15 Books to Read Before Launching a New Business
You have an entrepreneurial spirit, and you are eager to bring your new product or service into the marketplace, but did you know that about 50 percent of new businesses in the United States fail in their first five years? Gallup research finds that the success of a new business has a lot to do with the person behind the launch of the venture. One of the best ways to drive future performance is for prospective founders to take the time to educate themselves about best practices and to learn from the mistakes of others. You can learn a lot from those who have successfully—or unsuccessfully—navigated the startup terrain.
Below we have listed 15 books worth reading before you decide to launch your new business.
- Built to Last: Successful Habits of Visionary Companies by Jim Collins and Jerry I. Porras, 2004
A six-year research project, Built to Last examines the inner workings of 18 exceptional companies to determine what sets them apart from their competitors. The selected companies are followed from the startup phase to the point where they became large, successful organizations, and the authors look for common threads among the companies that can be applied to any business.
- Delivering Happiness: A Path to Profits, Passion, and Purpose (Audiobook) by Tony Hsieh, 2013
This behind-the-scenes look at online shoe retailer Zappos is written by the company’s CEO. Hsieh reveals how Zappos became successful by following an unconventional path that included offering new employees $2,000 to quit, making customer service a companywide responsibility and concentrating on making the world a better place. The book is a reminder that profits should not be a company’s only goal.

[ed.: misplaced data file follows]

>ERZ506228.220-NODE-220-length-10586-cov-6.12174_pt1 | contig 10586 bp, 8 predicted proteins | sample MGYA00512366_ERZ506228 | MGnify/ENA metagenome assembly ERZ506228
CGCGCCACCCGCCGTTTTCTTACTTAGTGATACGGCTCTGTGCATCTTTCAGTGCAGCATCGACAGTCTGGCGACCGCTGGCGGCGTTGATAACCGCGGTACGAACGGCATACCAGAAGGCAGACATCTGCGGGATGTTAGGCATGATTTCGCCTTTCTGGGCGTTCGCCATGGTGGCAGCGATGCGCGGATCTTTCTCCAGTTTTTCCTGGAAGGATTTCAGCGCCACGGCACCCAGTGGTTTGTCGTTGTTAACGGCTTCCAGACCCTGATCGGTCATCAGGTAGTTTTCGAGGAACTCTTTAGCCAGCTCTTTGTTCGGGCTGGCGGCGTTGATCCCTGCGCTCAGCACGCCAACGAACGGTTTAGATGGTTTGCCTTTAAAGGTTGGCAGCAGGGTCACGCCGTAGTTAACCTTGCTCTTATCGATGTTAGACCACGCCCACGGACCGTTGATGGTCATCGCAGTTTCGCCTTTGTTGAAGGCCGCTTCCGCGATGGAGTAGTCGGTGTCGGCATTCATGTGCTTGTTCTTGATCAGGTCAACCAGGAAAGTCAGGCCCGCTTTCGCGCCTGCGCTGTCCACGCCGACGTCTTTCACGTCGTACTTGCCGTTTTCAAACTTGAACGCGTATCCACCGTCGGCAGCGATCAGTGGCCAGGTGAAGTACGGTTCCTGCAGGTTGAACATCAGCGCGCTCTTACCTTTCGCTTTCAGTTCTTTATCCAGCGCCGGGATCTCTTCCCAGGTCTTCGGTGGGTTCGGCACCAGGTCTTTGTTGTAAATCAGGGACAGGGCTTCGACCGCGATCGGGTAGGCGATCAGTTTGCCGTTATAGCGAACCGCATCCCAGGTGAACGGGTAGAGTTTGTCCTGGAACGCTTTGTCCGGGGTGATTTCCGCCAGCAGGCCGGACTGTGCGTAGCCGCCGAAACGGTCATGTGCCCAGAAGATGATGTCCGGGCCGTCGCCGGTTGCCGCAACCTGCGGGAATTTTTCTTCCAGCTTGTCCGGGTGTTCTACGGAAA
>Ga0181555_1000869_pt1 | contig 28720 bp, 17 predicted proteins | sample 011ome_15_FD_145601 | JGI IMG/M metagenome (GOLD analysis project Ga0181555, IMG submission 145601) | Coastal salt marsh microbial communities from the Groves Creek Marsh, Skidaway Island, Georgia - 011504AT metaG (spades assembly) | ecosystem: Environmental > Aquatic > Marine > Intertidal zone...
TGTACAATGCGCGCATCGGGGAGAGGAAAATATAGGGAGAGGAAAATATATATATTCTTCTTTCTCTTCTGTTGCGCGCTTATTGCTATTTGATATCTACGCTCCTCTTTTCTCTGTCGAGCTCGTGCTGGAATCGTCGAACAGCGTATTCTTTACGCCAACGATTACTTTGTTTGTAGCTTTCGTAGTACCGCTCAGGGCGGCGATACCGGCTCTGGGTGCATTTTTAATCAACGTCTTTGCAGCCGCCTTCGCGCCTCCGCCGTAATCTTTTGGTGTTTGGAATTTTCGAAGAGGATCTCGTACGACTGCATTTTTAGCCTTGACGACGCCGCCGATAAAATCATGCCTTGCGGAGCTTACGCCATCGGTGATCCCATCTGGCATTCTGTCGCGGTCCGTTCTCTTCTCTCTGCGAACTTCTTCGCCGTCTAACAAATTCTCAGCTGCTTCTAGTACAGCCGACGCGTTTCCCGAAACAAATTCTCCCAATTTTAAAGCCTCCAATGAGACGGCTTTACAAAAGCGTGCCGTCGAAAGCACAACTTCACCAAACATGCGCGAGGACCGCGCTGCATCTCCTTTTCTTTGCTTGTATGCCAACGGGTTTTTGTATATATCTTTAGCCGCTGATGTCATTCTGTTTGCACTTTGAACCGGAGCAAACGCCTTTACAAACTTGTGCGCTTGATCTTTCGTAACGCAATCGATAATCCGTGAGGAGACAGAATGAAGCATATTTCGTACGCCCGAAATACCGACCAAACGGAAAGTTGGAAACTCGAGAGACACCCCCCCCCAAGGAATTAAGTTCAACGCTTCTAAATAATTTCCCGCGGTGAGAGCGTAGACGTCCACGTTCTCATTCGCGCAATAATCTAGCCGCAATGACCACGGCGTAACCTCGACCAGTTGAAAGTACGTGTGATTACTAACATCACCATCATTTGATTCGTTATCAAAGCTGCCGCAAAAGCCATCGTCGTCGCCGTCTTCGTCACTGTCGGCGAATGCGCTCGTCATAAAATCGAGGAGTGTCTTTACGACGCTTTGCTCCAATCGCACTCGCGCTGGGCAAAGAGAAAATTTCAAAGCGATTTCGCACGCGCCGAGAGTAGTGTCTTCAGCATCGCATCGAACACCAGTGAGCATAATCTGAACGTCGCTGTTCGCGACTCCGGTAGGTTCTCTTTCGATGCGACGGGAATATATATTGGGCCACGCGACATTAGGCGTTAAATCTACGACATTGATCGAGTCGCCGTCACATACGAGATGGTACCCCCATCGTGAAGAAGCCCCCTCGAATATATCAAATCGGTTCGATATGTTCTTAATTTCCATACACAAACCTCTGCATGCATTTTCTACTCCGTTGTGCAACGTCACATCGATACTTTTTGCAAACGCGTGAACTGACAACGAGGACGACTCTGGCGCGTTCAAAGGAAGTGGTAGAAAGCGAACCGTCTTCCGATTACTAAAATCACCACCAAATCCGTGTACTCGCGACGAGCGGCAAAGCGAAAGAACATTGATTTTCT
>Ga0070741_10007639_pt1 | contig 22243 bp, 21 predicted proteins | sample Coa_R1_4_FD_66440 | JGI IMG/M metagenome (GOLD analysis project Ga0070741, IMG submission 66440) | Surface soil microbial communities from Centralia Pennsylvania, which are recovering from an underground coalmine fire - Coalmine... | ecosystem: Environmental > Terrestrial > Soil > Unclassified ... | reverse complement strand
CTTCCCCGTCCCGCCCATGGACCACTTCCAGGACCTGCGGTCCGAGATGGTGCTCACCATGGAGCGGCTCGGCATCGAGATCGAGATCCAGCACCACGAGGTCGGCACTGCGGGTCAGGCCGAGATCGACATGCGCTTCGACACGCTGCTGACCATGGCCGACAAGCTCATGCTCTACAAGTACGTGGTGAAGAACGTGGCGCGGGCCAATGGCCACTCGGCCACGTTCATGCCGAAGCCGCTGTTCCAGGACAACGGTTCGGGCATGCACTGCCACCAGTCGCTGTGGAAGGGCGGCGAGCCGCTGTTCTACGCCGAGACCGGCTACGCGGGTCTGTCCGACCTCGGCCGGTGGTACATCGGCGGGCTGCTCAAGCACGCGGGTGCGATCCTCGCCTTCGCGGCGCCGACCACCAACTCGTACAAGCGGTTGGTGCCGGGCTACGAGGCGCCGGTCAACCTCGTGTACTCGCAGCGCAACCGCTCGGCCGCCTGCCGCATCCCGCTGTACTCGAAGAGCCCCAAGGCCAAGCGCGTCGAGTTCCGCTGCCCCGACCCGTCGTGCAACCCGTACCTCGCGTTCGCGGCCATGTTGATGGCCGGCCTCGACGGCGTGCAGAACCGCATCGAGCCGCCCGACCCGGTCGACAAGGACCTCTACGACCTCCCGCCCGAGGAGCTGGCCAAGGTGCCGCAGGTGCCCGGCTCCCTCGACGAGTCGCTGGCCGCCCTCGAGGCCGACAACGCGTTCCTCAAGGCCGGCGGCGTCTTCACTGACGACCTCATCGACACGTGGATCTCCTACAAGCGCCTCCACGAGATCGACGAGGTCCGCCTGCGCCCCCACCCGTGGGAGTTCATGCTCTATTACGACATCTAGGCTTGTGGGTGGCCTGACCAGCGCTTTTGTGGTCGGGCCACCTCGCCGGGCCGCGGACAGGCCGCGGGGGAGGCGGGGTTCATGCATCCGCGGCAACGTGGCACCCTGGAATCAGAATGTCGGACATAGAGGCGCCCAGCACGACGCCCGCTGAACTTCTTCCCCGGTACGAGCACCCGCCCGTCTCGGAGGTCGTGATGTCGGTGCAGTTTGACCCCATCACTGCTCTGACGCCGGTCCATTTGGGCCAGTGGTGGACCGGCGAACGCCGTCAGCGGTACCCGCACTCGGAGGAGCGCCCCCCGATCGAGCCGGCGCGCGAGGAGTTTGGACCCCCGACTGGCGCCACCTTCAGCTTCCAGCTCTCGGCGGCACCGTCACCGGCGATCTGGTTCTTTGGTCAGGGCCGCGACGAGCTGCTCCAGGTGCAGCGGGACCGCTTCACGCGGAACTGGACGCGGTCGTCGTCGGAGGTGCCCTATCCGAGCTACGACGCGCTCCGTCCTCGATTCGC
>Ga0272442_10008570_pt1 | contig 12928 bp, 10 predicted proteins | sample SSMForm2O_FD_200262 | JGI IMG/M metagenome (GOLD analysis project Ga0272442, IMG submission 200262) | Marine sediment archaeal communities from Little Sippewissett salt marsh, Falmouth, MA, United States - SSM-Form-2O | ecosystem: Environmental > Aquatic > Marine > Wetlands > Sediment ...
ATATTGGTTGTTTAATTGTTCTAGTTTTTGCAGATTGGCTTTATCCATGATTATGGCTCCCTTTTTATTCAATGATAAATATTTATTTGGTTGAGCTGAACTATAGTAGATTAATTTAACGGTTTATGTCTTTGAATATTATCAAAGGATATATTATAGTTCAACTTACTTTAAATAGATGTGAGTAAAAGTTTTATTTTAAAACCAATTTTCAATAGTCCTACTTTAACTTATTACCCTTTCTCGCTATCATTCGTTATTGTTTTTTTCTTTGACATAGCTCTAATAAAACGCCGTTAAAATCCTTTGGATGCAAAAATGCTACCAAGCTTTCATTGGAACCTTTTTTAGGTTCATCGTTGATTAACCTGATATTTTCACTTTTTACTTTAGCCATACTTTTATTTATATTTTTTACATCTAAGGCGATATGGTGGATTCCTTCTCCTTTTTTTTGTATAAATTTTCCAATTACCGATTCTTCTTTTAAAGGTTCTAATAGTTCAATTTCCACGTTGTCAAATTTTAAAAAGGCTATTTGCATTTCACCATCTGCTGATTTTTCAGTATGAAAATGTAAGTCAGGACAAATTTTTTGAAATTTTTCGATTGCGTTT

- Founders at Work: Stories of Startups' Early Days by Jessica Livingston, 2009
Livingston provides a collection of interviews with some of the biggest tech company founders, such as Steve Wozniak of Apple, Sabeer Bhatia of Hotmail and Caterina Fake of Flickr. This is essential reading for anyone who wants to learn the basics of a successful startup, and includes how the founders got their ideas, convinced investors to back their ventures and recovered from setbacks.
- Freakonomics: A Rogue Economist Explores the Hidden Side of Everything by Steven D. Levitt and Stephen J. Dubner, 2009
Understanding economics is an essential part of entrepreneurship, and Freakonomics explains the incentives, motives and factors that drive the economy in a fresh and compelling way. The book examines such unconventional subjects as drug dealers and cheating teachers juxtaposed against real estate agents and the world of campaign finance.
Kawasaki has worked at Apple, advised Google and is on the board of trustees for Wikimedia. He uses these experiences—and many more—to create a humorous yet informative guide covering a variety of topics, including how to get a standing ovation, how to create a community and how to learn the art of schmoozing to help entrepreneurs get ahead in the business world.
- Rework by Jason Fried and David Heinemeier Hansson, 2010
Two software entrepreneurs operating a company with more than 10 years of sustained profitability wrote this guide to modern business practices. Learn how they turned their backs on advertising, salespeople and a board of directors to generate millions of customers with only 16 employees and no marketing department.
- Start Run & Grow: A Successful Small Business by Toolkit Media Group, 2008
This is the quintessential primer for small business owners. Covering a variety of topics including business financing, planning, marketing, managing cash flow and managing employers, this book provides easy-to-follow guidelines, along with checklists and business documents.